Is 90 in 90 Even Necessary?
Even if non-12 Step alternatives were available, is 90 in 90 a necessary or even advisable practice for those in early recovery? When I was first out of rehab, I was fortunate enough to be living off savings and on summer break from my graduate program, so I did as I was told and did my 90 in 90. While I tried very hard to believe that this was good for me, I did it mostly to check the box, do what I had been told in the rehab that my parents sacrificed tremendously to send me to, and calm that fear that AA members reinforce that you will die if you don’t do everything they say. I had a little calendar and I ran around doing my meetings. Even without the demands of full time employment, a spouse or children to take care of, I was still exhausted as I ran around town filling out my 90 in 90 calendar. I was relieved when it was over.
The aims of 90 in 90, however, are sound: create an alternative community, replace bad habits with good ones, maintain accountability, and hopefully build a support system. The very routine of it stands as a counterbalance to the chaos that most of us lived in while in active addiction. Creating routines and getting in the habit of doing things we may not feel like doing at the time, without the numbing of a drug or a drink, is essential to most who try to achieve abstinence from problematic substance use.
Extracting and Applying the 90 in 90 Concept
Long after I broke away from AA, I kept the concept of 90 in 90 – I decided to up my yoga game (and take advantage of a great student discount on unlimited memberships to my studio) by doing 90 yoga classes in 90 days! There are many traditions, spiritual, religious, health and otherwise, that advocate for repeating a certain practice every day for a period of time, even for the rest of your life. I still find it helpful to do something every day: these days it’s hiking, a yoga series of at least 12 Sun Salutations, and daily meditation and prayer. I even attend a lot of recovery fellowship meetings, especially Refuge Recovery and a weekly Christian recovery focused worship service.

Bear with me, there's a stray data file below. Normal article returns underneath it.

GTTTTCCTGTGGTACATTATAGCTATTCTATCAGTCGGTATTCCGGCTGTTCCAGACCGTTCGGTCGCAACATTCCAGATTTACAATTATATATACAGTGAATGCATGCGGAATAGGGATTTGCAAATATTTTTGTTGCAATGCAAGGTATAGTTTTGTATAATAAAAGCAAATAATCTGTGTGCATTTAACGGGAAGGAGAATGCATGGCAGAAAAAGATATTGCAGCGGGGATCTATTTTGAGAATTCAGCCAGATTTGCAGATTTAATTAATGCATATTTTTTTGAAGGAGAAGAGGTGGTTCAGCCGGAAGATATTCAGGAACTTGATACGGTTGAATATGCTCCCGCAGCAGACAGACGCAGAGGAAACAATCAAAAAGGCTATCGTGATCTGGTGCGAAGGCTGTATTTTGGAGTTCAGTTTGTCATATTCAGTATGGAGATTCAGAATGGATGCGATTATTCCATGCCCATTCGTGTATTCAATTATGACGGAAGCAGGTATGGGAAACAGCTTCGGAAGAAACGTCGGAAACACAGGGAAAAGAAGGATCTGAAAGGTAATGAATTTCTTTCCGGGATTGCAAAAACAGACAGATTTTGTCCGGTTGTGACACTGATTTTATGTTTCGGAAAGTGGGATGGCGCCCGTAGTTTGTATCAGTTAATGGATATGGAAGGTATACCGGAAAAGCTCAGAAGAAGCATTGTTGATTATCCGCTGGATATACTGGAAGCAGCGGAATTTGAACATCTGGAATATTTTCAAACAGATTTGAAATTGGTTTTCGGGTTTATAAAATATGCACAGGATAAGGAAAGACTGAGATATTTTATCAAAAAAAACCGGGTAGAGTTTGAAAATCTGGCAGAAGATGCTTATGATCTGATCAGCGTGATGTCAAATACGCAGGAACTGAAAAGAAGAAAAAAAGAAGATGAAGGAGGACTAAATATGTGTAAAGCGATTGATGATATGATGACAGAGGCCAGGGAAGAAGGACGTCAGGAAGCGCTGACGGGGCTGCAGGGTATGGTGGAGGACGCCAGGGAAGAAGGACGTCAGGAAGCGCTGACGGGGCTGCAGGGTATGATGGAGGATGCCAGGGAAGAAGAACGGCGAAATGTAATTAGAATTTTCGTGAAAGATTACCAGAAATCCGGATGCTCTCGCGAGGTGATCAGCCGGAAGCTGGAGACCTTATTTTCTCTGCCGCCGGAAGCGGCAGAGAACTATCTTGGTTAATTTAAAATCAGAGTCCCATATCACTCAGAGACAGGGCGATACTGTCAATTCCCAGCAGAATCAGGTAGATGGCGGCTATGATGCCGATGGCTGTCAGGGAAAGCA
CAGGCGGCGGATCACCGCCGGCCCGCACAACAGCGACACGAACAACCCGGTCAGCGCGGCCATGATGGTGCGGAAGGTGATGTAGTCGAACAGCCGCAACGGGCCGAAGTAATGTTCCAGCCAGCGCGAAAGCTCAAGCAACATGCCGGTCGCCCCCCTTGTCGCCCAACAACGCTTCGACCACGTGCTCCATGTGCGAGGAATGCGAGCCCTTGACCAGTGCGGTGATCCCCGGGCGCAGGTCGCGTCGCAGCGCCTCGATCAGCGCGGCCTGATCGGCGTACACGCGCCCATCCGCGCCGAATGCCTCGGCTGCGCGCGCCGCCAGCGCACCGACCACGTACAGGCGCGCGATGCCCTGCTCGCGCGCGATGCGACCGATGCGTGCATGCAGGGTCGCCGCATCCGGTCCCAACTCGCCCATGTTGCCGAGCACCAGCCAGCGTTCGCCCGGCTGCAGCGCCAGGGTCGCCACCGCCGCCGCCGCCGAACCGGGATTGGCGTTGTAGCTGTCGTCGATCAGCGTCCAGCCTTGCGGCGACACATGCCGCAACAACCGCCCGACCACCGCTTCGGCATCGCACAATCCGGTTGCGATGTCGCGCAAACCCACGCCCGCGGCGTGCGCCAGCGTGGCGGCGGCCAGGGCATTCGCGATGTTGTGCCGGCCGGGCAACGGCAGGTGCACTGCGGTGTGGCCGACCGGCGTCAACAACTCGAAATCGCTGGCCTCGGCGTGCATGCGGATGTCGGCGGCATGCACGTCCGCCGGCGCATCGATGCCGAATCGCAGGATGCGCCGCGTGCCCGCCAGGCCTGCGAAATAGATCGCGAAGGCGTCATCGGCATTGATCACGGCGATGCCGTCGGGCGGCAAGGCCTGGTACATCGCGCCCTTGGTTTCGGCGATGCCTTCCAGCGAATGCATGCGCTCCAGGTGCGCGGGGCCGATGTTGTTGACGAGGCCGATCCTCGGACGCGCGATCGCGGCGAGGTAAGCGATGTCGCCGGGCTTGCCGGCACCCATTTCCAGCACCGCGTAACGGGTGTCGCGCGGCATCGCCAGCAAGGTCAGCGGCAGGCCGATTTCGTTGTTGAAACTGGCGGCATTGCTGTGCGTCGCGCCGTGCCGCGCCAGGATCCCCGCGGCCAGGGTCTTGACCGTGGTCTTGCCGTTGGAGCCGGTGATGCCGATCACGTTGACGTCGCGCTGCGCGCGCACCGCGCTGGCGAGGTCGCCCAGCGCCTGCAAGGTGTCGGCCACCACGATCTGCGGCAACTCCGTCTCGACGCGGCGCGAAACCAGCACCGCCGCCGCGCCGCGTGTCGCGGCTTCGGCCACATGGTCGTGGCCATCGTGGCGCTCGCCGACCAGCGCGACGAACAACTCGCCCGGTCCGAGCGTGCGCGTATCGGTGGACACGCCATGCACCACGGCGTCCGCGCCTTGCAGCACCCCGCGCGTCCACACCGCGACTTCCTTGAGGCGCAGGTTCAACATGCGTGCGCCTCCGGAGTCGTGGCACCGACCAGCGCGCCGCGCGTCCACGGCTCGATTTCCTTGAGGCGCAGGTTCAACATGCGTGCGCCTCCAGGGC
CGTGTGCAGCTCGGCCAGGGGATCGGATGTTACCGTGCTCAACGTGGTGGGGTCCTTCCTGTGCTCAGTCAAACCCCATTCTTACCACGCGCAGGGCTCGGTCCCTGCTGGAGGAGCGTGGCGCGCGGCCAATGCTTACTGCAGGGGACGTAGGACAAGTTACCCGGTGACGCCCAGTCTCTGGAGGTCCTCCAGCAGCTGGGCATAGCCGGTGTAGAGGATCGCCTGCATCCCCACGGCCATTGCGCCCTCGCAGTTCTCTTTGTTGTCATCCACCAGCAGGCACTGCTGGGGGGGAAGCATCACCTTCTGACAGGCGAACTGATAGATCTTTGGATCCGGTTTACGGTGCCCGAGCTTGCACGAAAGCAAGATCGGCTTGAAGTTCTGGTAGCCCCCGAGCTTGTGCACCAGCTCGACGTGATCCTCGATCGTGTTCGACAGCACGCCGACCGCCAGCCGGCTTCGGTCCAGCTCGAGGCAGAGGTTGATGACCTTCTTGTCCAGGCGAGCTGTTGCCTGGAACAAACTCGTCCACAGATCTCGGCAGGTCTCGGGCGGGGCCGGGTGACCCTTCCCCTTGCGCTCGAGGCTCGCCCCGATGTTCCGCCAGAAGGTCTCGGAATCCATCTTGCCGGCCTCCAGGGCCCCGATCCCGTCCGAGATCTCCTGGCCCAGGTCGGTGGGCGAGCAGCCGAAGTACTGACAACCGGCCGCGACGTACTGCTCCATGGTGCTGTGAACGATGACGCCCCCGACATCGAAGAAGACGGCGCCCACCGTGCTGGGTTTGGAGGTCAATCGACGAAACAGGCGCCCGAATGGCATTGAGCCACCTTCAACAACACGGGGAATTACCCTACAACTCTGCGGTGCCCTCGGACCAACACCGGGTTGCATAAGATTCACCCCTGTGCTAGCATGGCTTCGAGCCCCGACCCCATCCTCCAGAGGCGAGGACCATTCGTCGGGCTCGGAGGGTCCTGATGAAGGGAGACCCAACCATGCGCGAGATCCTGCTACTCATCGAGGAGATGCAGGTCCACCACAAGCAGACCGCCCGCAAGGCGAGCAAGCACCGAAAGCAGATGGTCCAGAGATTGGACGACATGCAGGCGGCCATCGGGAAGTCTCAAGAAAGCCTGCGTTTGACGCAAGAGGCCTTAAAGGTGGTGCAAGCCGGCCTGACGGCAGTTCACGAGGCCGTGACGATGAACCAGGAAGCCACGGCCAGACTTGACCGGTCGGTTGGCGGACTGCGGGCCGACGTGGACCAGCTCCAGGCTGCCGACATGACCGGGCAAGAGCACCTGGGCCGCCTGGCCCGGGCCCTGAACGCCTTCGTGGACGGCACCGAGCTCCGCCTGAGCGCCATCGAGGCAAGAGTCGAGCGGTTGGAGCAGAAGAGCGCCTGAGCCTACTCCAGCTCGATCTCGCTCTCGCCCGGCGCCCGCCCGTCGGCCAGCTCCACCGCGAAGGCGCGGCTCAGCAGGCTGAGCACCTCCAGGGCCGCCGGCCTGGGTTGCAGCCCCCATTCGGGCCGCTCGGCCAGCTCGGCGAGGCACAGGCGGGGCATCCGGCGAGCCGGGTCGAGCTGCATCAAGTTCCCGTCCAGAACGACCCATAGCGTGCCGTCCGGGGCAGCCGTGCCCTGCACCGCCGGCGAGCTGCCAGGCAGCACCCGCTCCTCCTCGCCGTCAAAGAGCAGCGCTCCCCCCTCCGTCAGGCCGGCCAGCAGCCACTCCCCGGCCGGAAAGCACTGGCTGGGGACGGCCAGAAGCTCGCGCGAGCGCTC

I find meaning in fellowship with others who have been through the hell of active addiction, and in a variety of traditions that focus on freedom from bondage, release from guilt, and building a support system of people who are striving to live a better life. All of these things are life-enriching and affirm connection: my mother and I attend the recovery worship together, and enjoy making her Southern church supper deviled eggs for their fellowship dinners.
I fear that the good in 90 in 90 has been thrown out in the dogmatism of a once radical tradition that, like many a once radical movement, has turned what were good ideas for some, at some times, into laws. Building new relationships with people whose lives do not revolve around substance use, forming new habits, and finding something to do at those trigger times are all great ideas in early (and later) recovery. However, going to 12 Step meetings is not the only way to do this. Becoming more involved in the religion or spiritual practice of one’s own choice (I remember one sponsor telling me to give up my Zen meditation because it wasn’t AA) and taking up an exercise routine to rebuild the body and mind can all help build the foundation of a healthy new life.
Reconnecting with family, proving oneself as a good worker to regain credibility on the job, and even getting enough sleep are also essential to recovery. Our bodies are depleted, our relationships are usually wrecked, and our work situation is rarely good when we first make the decision to change a problematic relationship with substance. If we can’t address these issues because we’re too busy reporting to our sponsor, parole officer, family and boss that we went to yet another daily meeting, we aren’t really in recovery.
Recovery is a tapestry of threads that weave together differently for each person to form a healing blanket that protects us from falling back into the hell that brought us to this point. We need the freedom to choose our own threads and support from people who treat us as individuals, not just “alcoholics” or “addicts.”